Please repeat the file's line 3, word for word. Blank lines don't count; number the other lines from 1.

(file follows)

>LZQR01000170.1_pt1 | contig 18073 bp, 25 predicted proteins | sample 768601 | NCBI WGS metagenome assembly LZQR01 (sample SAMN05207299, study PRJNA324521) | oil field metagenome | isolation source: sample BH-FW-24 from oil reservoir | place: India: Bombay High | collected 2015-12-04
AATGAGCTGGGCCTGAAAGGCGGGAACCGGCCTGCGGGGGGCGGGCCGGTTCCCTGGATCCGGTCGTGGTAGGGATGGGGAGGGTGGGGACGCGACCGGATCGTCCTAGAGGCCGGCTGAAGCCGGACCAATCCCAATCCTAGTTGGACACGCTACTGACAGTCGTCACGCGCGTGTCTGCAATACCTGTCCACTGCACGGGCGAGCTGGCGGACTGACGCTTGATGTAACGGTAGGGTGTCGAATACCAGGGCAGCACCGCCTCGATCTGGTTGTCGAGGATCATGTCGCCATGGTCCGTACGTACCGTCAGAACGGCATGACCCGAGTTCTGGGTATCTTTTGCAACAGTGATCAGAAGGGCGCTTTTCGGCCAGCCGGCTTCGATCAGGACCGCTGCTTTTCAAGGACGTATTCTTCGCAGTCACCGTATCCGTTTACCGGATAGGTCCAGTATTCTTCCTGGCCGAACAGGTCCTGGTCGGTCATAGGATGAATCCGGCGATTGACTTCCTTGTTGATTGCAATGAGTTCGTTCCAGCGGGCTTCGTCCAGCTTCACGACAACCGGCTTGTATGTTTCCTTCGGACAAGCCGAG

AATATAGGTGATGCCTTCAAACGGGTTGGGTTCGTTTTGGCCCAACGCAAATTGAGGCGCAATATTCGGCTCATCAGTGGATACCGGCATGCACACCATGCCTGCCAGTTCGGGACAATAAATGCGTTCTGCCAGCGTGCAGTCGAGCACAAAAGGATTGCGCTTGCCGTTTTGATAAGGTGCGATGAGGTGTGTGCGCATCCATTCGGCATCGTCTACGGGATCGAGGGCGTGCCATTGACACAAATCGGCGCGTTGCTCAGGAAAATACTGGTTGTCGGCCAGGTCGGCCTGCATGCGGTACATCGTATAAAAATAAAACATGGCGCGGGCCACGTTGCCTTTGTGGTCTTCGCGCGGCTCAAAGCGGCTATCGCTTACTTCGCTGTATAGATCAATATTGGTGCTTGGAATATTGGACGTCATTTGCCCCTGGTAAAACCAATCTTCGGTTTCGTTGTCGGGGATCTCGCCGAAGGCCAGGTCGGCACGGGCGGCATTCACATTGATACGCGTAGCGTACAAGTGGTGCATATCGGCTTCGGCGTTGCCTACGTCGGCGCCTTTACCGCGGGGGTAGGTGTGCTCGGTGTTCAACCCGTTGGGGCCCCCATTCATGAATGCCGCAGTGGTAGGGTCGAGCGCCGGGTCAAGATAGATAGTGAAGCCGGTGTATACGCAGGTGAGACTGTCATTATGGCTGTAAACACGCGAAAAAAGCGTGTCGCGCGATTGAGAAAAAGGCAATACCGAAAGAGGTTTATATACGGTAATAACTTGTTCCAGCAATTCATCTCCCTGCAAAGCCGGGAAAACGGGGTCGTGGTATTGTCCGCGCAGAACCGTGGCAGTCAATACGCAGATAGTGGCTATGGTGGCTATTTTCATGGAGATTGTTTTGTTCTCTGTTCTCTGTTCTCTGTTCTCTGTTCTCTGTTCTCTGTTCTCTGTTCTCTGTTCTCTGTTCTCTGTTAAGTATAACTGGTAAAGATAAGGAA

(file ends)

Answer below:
AATATAGGTGATGCCTTCAAACGGGTTGGGTTCGTTTTGGCCCAACGCAAATTGAGGCGCAATATTCGGCTCATCAGTGGATACCGGCATGCACACCATGCCTGCCAGTTCGGGACAATAAATGCGTTCTGCCAGCGTGCAGTCGAGCACAAAAGGATTGCGCTTGCCGTTTTGATAAGGTGCGATGAGGTGTGTGCGCATCCATTCGGCATCGTCTACGGGATCGAGGGCGTGCCATTGACACAAATCGGCGCGTTGCTCAGGAAAATACTGGTTGTCGGCCAGGTCGGCCTGCATGCGGTACATCGTATAAAAATAAAACATGGCGCGGGCCACGTTGCCTTTGTGGTCTTCGCGCGGCTCAAAGCGGCTATCGCTTACTTCGCTGTATAGATCAATATTGGTGCTTGGAATATTGGACGTCATTTGCCCCTGGTAAAACCAATCTTCGGTTTCGTTGTCGGGGATCTCGCCGAAGGCCAGGTCGGCACGGGCGGCATTCACATTGATACGCGTAGCGTACAAGTGGTGCATATCGGCTTCGGCGTTGCCTACGTCGGCGCCTTTACCGCGGGGGTAGGTGTGCTCGGTGTTCAACCCGTTGGGGCCCCCATTCATGAATGCCGCAGTGGTAGGGTCGAGCGCCGGGTCAAGATAGATAGTGAAGCCGGTGTATACGCAGGTGAGACTGTCATTATGGCTGTAAACACGCGAAAAAAGCGTGTCGCGCGATTGAGAAAAAGGCAATACCGAAAGAGGTTTATATACGGTAATAACTTGTTCCAGCAATTCATCTCCCTGCAAAGCCGGGAAAACGGGGTCGTGGTATTGTCCGCGCAGAACCGTGGCAGTCAATACGCAGATAGTGGCTATGGTGGCTATTTTCATGGAGATTGTTTTGTTCTCTGTTCTCTGTTCTCTGTTCTCTGTTCTCTGTTCTCTGTTCTCTGTTCTCTGTTCTCTGTTCTCTGTTAAGTATAACTGGTAAAGATAAGGAA